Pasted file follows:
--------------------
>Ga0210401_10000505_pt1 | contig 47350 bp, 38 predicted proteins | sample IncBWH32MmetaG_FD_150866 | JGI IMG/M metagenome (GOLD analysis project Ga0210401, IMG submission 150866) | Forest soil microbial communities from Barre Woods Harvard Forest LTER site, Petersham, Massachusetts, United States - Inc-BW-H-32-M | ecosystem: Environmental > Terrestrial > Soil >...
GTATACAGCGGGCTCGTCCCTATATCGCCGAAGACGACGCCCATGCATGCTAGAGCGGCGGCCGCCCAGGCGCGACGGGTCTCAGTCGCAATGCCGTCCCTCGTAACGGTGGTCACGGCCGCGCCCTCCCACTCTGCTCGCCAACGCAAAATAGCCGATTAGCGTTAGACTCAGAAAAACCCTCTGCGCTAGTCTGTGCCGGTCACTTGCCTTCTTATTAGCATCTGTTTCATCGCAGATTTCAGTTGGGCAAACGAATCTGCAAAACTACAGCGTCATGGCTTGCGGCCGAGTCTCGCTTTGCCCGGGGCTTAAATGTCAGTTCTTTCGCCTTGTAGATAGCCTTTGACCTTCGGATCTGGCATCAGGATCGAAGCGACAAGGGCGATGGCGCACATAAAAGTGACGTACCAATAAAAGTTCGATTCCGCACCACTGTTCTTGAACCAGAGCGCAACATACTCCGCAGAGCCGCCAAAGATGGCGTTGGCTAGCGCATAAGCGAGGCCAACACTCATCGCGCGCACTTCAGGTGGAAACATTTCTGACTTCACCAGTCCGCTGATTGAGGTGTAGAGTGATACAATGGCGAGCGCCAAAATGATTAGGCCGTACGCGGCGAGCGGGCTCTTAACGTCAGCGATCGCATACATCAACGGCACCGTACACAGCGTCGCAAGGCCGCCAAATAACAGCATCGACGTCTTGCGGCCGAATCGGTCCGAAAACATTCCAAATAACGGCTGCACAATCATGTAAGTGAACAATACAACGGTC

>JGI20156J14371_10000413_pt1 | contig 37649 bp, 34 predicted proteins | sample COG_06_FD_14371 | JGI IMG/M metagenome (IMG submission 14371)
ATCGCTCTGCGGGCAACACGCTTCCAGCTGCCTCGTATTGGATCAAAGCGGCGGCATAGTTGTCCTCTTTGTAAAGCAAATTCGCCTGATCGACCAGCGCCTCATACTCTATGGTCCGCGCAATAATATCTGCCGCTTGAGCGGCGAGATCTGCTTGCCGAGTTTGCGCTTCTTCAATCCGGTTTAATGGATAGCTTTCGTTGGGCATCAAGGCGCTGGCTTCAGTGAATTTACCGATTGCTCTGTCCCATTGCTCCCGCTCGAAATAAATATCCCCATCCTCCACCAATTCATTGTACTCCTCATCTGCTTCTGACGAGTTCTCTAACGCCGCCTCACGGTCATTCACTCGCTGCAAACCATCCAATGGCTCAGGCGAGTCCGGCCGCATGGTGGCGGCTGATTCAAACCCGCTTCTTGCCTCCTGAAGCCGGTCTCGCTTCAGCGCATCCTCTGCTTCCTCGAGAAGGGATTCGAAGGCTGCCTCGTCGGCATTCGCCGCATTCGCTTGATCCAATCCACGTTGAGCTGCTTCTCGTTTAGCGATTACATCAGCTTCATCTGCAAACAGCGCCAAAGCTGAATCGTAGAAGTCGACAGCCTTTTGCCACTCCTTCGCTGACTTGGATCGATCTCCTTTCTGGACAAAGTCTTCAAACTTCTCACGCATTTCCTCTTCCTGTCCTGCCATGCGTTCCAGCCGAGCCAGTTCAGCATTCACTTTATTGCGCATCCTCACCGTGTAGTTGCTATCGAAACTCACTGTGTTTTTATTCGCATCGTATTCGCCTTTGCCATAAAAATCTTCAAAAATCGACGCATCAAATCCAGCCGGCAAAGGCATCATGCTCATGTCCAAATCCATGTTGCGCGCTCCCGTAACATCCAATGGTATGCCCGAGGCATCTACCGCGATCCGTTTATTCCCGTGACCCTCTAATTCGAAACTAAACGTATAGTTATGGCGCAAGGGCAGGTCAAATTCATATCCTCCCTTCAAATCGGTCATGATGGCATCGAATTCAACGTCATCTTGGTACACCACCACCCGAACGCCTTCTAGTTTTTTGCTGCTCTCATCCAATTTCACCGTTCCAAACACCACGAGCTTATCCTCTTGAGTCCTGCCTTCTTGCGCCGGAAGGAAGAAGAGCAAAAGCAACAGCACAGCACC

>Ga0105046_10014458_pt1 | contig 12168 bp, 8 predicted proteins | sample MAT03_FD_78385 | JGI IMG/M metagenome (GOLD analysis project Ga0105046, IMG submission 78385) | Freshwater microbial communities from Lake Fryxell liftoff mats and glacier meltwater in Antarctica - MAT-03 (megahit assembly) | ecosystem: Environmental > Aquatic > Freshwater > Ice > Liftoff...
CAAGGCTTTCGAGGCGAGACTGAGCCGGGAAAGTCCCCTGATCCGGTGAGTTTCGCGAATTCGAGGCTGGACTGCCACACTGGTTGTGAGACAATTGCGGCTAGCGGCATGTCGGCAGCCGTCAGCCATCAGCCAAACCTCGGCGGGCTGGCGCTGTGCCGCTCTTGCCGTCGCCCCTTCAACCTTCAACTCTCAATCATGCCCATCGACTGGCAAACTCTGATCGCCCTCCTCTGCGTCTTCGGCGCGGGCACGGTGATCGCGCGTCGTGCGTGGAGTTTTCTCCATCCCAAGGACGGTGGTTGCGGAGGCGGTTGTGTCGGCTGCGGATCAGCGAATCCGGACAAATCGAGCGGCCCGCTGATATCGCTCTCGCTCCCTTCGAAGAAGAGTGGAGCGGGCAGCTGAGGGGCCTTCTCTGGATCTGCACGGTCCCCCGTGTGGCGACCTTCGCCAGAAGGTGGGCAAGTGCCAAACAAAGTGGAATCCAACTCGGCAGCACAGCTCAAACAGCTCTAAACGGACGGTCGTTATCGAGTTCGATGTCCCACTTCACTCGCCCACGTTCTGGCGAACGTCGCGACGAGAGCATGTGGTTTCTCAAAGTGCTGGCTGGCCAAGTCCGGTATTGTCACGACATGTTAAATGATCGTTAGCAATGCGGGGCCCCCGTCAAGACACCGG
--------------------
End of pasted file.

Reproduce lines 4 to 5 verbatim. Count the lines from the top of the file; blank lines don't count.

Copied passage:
ATCGCTCTGCGGGCAACACGCTTCCAGCTGCCTCGTATTGGATCAAAGCGGCGGCATAGTTGTCCTCTTTGTAAAGCAAATTCGCCTGATCGACCAGCGCCTCATACTCTATGGTCCGCGCAATAATATCTGCCGCTTGAGCGGCGAGATCTGCTTGCCGAGTTTGCGCTTCTTCAATCCGGTTTAATGGATAGCTTTCGTTGGGCATCAAGGCGCTGGCTTCAGTGAATTTACCGATTGCTCTGTCCCATTGCTCCCGCTCGAAATAAATATCCCCATCCTCCACCAATTCATTGTACTCCTCATCTGCTTCTGACGAGTTCTCTAACGCCGCCTCACGGTCATTCACTCGCTGCAAACCATCCAATGGCTCAGGCGAGTCCGGCCGCATGGTGGCGGCTGATTCAAACCCGCTTCTTGCCTCCTGAAGCCGGTCTCGCTTCAGCGCATCCTCTGCTTCCTCGAGAAGGGATTCGAAGGCTGCCTCGTCGGCATTCGCCGCATTCGCTTGATCCAATCCACGTTGAGCTGCTTCTCGTTTAGCGATTACATCAGCTTCATCTGCAAACAGCGCCAAAGCTGAATCGTAGAAGTCGACAGCCTTTTGCCACTCCTTCGCTGACTTGGATCGATCTCCTTTCTGGACAAAGTCTTCAAACTTCTCACGCATTTCCTCTTCCTGTCCTGCCATGCGTTCCAGCCGAGCCAGTTCAGCATTCACTTTATTGCGCATCCTCACCGTGTAGTTGCTATCGAAACTCACTGTGTTTTTATTCGCATCGTATTCGCCTTTGCCATAAAAATCTTCAAAAATCGACGCATCAAATCCAGCCGGCAAAGGCATCATGCTCATGTCCAAATCCATGTTGCGCGCTCCCGTAACATCCAATGGTATGCCCGAGGCATCTACCGCGATCCGTTTATTCCCGTGACCCTCTAATTCGAAACTAAACGTATAGTTATGGCGCAAGGGCAGGTCAAATTCATATCCTCCCTTCAAATCGGTCATGATGGCATCGAATTCAACGTCATCTTGGTACACCACCACCCGAACGCCTTCTAGTTTTTTGCTGCTCTCATCCAATTTCACCGTTCCAAACACCACGAGCTTATCCTCTTGAGTCCTGCCTTCTTGCGCCGGAAGGAAGAAGAGCAAAAGCAACAGCACAGCACC

>Ga0105046_10014458_pt1 | contig 12168 bp, 8 predicted proteins | sample MAT03_FD_78385 | JGI IMG/M metagenome (GOLD analysis project Ga0105046, IMG submission 78385) | Freshwater microbial communities from Lake Fryxell liftoff mats and glacier meltwater in Antarctica - MAT-03 (megahit assembly) | ecosystem: Environmental > Aquatic > Freshwater > Ice > Liftoff...